How we know when we are using the right number of keywords on a page?

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Offline Roy MilsonTopic starter

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How we know when we are using the right number of keywords on a page?

Offline JohnVilson

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Sadly, I can't let you know a correct number that is the "right" number of keywords on a page, for the most part since that is the wrong approach to consider keyword optimization.

There's no keyword density you ought to go for - indeed, utilizing a keyword too many times can result in penalization due to "keyword stuffing." Just remember the user in mind, and just utilize keywords when you have to. You'll discover enough common chances to incorporate keywords that you won't need to worry about reaching an arbitrary number.

Offline pablohunt2812

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The short answer to this is, in my experience, there is no IDEAL %, and the video above, published many years later after I first collected these opinions (2008), would go to confirm many of the opinions on this page.
There is no one-size-fits-all optimal ‘keyword density’ percentage anybody has ever demonstrated had direct positive ranking improvement in a public arena.
I certainly do not believe there is a particular percent of keywords in words of text to get a page to number 1 in Google. While the key to success in many niches is often simple SEO, search engines are not that easy to fool in 2016.
There may not be a perfect % for you to aim for – but I do think you run the risk of tripping keyword penalty filters if you, for instance, were to keyword stuff a page and every element on it with your focus terms.
I write natural page copy which is always focused on the key phrases and related key phrases. I never calculate density in order to identify the best % – there are way too many other things to work on. I have looked at this, a long time ago.
If it looks natural, it’s ok with me. Normally I will try and get related terms in the page, and if I have 5 paragraphs, I might have the keywords I am focused on in just a few elements and on the page text.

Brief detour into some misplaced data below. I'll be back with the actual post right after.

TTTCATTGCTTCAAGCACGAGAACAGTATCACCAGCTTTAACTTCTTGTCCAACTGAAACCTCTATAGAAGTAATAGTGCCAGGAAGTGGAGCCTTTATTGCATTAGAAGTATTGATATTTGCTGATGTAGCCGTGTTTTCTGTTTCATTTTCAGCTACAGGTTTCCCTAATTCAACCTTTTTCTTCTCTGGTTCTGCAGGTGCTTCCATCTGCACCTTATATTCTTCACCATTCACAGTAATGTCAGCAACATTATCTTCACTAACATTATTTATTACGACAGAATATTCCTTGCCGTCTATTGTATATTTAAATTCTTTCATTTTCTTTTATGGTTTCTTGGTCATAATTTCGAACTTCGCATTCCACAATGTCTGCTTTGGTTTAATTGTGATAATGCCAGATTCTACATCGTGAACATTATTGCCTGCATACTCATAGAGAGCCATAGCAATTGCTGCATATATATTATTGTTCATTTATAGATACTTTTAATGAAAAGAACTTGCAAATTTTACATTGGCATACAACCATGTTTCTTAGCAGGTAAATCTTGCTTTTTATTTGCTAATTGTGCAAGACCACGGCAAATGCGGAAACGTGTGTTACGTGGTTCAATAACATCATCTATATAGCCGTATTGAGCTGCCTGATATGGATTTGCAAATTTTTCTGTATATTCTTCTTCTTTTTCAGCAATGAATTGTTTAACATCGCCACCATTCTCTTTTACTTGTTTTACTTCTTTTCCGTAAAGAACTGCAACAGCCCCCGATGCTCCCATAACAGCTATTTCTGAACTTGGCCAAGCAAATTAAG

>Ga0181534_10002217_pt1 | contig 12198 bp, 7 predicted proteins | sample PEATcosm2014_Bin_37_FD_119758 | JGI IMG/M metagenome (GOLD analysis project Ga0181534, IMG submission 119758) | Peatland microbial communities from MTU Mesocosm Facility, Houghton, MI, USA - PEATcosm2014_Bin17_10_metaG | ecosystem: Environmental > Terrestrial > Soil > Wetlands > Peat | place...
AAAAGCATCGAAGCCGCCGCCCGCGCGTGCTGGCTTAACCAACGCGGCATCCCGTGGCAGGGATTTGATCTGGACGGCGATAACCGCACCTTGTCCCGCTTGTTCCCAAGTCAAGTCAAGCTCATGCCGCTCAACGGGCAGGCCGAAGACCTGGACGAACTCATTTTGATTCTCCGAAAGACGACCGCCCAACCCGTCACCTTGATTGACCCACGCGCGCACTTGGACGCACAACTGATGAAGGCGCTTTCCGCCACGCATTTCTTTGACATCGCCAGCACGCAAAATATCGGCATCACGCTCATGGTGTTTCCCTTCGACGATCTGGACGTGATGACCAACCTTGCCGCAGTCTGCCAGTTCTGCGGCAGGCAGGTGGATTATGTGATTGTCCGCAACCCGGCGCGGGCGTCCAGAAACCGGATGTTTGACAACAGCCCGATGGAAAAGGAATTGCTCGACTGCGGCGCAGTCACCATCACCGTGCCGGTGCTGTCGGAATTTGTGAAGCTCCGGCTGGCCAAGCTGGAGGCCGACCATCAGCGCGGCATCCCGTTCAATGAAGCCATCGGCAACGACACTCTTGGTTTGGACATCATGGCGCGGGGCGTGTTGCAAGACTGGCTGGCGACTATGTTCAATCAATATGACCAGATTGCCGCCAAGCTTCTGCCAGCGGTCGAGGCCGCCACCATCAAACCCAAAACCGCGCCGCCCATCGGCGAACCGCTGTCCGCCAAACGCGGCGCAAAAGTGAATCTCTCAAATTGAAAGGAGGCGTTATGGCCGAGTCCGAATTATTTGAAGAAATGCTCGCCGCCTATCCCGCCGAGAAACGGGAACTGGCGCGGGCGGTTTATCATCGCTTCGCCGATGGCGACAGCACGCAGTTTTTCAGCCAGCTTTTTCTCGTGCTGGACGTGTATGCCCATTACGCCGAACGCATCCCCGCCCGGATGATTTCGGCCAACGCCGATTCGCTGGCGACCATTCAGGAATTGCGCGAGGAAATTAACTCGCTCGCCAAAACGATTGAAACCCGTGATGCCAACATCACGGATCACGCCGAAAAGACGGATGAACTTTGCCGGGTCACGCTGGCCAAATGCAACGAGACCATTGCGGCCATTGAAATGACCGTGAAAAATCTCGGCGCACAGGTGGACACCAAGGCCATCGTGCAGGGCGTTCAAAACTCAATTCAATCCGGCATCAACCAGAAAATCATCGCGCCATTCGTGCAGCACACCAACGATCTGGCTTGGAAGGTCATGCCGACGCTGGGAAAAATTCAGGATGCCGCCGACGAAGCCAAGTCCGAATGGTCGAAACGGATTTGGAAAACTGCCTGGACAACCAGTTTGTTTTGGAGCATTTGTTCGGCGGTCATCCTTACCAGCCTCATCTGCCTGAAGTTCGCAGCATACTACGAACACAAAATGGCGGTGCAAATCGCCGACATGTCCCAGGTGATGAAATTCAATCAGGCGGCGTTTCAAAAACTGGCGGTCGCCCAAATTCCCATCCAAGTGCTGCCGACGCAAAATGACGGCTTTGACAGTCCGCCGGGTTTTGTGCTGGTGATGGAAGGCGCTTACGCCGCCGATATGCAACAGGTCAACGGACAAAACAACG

I think an optimal % is a bit of a myth although there are some who disagree.  I do think if you can pick up page level penalties for keyword stuffing, there must be an amount or ratio that is used to penalise the page, so i can see how it causes confusion.
What Is The Ideal ‘%’?
Some time ago, I asked some of the world’s top Google SEO people and bloggers what they thought about keyword density (KD) in SEO after talking privately about the subject with Tedster, of Webmasterworld (RIP). The discussion revolved around the question of ‘is there an ideal, a perfect or safe amount to aim for to improve rankings?’
Keyword density (SEO) is the percentage  (%) of times a keyword or key phrase appears on a web page in comparison with the total number of words on the page. …
Discussing keyword density with Ted Ulle (Tedster) WebmasterworldTedster (RIP)
Hi Shaun, Did you catch my little provocation in the SEOmoz interview? My point of view may not be the majority opinion among webmasters, but I came to it by studying data from the SERPs (Search Engine Results Pages) (there’s quite a wide variation in KD) and by reading the search engine patents of recent years. That especially includes Google’s six phrase-based indexing patents, as we discussed on WebmasterWorld
And now for some history. In the 90s this idea caught fire that there was a movable “sweet spot” in the ranking algorithms for KD. The idea was that the dial would get turned all the time, especially at AltaVista – which was the “do or die” place to rank in those days. Some early SEO software attempted to reverse engineer the various theoretical sweet spots in the algorithms on a monthly basis – for density, prominence, occurrence and other factors.
That was the 90s, with search engine algorithms that were dumb as a doorpost. Whether any of them really used KD as a direct metric I can’t say with certainty – but I even doubt that. At any rate, today’s algorithms handle keyword stuffing abuses almost as a side effect of the many elements they are processing. They don’t even NEED to take a direct measurement.
This doesn’t mean that a density tool can’t give a Webmaster some useful feedback. It can alert you when you go way overboard and don’t realize it. Likewise, you’ll get a wake-up call if you overlook having even a single use of your target keyword in text.
With so many tools online to attract eyeballs, this idea seems to be a myth that will not die. Many Webmasters swear by it and just assume that density is somehow a sophisticated SEO tool that they must use to succeed online.
But among professional SEOs, you won’t usually hear such talk. For example, Rand Fishkin and I see eye to eye on this. Check out his article on Moz, where he surveyed 37 prominent SEOs about search engine ranking factors. The word “density” is not even on the page!

Offline Bhuwan

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 It is very important to select the correct keyword mapping technique for all the pages on your web site. Each page, whether it is the homepage, micro/blog page or a getting page, has a different approach to the number of keywords.


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